Become a R.A.D® Club Member for the newest products, inspiration and exclusive launches.

BAG

IN DETAIL:
THE RAD ONE

Oct 12, 21

Words by BSG

IN DETAIL: <br> THE RAD ONE
IN DETAIL: <br> THE RAD ONE
IN DETAIL: <br> THE RAD ONE

IN DETAIL:
THE RAD ONE

Oct 12, 21

Words by BSG

TEST ARTICLE #2 March 22 is World Water Day, a day of observance established by the United Nations in 1993. This year’s theme is Valuing Water, which touches upon both water’s cultural importance and its status as a central human right.

March 22 is World Water Day, a day of observance established by the United Nations in 1993. This year’s theme is Valuing Water, which touches upon both water’s cultural importance and its status as a central human right. For some perspective on the UN’s 6th Sustainable Development Goal (SDG 6), which is to achieve clean water and sanitation for all by 2030, we spoke with Neil Dhot, the Executive Director of AquaFed, The International Federation of Private Water Operators, which advises the UN and promotes water issues worldwide. Could you give us an overview of how access to clean water relates to human rights?

The Human Right to Water and Sanitation acknowledges that these are essentials in every person’s life. It was recognised by the United Nations General Assembly in 2010, and means everyone, without discrimination, is entitiled to sufficient, safe, acceptable, physically accessible and affordable water for personal and domestic use. Currently, more than 2 billion people around the world do not have access to safe drinking.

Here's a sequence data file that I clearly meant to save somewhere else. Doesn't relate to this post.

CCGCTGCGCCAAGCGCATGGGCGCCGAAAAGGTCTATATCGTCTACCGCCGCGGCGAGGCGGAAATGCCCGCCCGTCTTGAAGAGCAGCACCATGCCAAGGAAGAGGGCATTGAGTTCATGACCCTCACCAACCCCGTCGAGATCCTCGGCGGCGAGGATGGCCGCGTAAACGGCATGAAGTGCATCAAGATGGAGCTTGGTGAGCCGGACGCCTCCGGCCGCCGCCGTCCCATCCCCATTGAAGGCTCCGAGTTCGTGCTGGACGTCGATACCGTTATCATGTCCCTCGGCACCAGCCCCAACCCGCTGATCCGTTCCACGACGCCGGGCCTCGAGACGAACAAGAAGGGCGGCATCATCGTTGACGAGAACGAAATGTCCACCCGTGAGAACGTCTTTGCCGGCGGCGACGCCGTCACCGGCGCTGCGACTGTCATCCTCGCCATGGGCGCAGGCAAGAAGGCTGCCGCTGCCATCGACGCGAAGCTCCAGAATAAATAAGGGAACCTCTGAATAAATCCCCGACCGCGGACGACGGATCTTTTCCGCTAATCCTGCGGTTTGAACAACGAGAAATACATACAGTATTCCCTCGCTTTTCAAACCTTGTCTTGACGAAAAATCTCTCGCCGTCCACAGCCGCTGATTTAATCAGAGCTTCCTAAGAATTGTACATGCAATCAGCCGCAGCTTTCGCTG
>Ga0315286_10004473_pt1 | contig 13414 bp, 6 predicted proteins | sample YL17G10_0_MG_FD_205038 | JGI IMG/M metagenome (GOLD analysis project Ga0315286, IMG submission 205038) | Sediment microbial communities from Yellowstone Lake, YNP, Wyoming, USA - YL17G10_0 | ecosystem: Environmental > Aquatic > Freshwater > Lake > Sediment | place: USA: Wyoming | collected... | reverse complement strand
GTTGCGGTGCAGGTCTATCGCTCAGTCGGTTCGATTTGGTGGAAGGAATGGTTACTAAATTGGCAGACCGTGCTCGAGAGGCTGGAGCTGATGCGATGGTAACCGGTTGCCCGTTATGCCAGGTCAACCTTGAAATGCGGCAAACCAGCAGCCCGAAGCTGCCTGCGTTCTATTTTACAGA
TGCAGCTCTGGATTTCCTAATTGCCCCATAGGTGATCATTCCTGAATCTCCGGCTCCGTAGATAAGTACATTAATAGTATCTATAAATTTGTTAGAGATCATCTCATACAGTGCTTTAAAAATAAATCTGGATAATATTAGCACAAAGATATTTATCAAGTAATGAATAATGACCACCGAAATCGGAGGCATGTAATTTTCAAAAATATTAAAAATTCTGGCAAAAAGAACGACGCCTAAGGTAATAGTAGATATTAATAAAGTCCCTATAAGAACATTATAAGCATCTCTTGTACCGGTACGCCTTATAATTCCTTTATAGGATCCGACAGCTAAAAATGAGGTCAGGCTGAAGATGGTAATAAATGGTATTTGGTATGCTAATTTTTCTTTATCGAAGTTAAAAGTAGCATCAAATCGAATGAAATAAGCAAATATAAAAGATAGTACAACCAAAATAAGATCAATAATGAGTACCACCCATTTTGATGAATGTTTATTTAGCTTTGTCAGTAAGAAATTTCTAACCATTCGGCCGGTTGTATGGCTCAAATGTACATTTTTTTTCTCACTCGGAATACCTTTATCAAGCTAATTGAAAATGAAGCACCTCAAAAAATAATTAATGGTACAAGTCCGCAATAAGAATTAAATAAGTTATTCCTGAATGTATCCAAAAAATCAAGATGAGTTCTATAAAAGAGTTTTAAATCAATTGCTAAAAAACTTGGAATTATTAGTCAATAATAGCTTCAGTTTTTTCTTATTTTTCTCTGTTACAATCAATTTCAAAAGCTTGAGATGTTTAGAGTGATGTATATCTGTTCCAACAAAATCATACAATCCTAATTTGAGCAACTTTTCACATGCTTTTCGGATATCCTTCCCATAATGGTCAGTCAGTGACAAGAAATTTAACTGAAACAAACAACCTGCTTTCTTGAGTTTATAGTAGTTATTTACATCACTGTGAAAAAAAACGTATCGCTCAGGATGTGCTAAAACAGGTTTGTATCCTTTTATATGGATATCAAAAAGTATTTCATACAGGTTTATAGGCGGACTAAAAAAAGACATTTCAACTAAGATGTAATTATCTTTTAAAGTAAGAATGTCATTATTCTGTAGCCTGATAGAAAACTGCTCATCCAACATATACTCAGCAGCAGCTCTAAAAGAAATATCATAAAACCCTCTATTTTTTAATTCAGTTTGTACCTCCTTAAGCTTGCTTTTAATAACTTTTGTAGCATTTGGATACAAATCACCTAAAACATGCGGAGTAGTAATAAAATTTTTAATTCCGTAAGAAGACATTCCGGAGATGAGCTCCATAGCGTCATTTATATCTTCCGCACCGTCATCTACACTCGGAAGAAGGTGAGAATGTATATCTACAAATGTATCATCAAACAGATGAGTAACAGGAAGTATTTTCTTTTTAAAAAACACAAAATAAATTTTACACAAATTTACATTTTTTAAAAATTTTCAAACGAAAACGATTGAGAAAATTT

It’s certainly the case that societies in the developed world take access to clean water for granted. 

However, privatization is not why more than 2 billion people around the world don’t have access to safe drinking water. Location, climate and geography are more salient factors in places like sub-Saharan Africa. Equally, mismanagement by public authorities, weak governance, and lack of regulation are also significant. They lead to a lack of confidence on the part of investors (both public and private) to invest in essential equipment and infrastructure to provide water. Water is heavy and cannot be transferred on a grid like electricity, so its composition is, in itself, a huge problem.

Privatization functions properly when companies work with governments to provide access to water and sanitation, and are subject to regulations. When a public authority retains control of the water supply, and sets the price and level of investment, privatization does not lead to limited access.

It’s certainly the case that societies in the developed world take access to clean water for granted. 

Can proper privatization lead to better water outcomes? And can it provide sustainable options for future generations? Private companies have the technical expertise to provide sustainable solutions for future generations such as water reuse, smart water grids, etc. But for these to be brought into public use, they need adequate funding from local, state, and federal governments. What are some progressive alternatives for getting clean water to those in need? And what isn’t working?

The ideas are there – they just need more investment and better cooperation. Water reuse technology is already being deployed across the world. Wastewater from homes and factories is capable, when treated, of being restored to such good quality people can drink it, and it can be used to refill aquifers. On the other hand, the construction industry still isn’t required to make the houses it builds greywater

 

Share: TWITTER COPY LINK